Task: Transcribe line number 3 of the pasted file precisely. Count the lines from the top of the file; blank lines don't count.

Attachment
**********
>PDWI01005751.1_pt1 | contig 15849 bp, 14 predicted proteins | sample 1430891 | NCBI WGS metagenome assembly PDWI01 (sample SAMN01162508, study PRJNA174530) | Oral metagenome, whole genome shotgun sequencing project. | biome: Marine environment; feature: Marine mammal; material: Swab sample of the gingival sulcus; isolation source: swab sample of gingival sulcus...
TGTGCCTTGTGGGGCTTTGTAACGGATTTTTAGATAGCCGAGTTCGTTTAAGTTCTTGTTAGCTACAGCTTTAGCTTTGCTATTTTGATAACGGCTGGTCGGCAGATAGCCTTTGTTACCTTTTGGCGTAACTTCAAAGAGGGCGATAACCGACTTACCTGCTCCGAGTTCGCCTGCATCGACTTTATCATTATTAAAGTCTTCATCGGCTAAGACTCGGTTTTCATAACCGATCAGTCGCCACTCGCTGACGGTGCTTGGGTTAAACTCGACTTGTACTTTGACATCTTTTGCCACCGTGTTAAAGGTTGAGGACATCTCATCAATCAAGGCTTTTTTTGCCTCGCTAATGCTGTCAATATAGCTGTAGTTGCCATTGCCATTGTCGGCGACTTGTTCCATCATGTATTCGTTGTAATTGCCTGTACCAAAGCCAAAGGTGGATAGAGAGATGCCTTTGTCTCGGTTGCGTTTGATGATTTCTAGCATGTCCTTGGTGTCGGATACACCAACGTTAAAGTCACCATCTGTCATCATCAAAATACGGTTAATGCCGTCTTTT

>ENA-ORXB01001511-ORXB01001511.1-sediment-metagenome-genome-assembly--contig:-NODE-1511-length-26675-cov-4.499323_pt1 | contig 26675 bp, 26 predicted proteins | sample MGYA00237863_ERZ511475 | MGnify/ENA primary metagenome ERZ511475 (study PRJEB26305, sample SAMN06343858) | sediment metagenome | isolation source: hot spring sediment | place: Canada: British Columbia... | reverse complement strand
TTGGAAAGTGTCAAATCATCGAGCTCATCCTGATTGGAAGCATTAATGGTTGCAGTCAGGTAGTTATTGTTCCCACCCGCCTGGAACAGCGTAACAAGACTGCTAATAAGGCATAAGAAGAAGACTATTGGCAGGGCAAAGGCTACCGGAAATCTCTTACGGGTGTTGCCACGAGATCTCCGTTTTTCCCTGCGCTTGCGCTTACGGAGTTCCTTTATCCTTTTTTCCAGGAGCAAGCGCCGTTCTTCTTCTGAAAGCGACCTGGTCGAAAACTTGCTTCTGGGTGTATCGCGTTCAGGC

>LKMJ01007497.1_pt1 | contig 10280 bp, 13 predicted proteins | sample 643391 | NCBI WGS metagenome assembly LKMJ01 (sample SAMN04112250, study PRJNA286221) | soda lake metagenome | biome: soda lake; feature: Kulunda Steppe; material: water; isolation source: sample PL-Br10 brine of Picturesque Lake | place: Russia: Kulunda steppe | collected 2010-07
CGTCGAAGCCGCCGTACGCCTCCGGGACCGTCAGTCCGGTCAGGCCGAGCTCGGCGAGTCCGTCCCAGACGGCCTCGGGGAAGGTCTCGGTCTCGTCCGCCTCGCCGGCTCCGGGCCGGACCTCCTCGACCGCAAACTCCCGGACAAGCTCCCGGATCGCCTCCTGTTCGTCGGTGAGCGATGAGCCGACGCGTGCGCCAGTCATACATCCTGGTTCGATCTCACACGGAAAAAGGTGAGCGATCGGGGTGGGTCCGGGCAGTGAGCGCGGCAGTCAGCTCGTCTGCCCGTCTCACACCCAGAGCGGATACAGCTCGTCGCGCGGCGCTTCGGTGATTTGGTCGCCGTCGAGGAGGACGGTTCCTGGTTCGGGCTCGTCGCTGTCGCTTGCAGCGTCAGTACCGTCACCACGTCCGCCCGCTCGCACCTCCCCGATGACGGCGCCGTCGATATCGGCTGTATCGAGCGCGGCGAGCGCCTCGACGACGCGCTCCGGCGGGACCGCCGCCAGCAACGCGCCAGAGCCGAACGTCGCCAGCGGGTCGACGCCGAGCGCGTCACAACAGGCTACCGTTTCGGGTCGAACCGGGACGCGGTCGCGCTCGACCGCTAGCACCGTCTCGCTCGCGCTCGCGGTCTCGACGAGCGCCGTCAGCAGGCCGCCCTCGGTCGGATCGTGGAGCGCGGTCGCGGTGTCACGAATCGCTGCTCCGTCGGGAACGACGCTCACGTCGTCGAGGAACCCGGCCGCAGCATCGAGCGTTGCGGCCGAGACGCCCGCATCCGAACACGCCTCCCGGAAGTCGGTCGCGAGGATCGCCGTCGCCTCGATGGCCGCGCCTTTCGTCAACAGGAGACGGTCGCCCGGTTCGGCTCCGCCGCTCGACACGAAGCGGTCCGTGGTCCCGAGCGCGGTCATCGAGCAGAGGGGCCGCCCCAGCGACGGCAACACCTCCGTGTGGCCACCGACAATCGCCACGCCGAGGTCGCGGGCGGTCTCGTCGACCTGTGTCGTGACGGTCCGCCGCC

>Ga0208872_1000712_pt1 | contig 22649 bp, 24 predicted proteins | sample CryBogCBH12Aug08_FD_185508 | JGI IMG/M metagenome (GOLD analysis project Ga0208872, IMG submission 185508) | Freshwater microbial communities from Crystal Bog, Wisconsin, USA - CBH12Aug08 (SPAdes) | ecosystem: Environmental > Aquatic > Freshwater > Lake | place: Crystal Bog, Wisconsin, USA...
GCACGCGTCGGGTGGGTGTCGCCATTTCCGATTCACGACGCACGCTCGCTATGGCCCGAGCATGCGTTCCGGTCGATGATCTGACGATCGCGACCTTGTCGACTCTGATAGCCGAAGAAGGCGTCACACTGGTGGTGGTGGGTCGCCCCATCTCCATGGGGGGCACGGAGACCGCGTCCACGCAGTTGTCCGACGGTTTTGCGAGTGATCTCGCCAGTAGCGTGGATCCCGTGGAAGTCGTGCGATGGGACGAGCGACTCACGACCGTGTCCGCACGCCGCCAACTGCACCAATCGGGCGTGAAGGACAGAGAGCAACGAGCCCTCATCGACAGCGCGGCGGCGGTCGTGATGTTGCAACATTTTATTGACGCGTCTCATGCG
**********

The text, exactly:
>ENA-ORXB01001511-ORXB01001511.1-sediment-metagenome-genome-assembly--contig:-NODE-1511-length-26675-cov-4.499323_pt1 | contig 26675 bp, 26 predicted proteins | sample MGYA00237863_ERZ511475 | MGnify/ENA primary metagenome ERZ511475 (study PRJEB26305, sample SAMN06343858) | sediment metagenome | isolation source: hot spring sediment | place: Canada: British Columbia... | reverse complement strand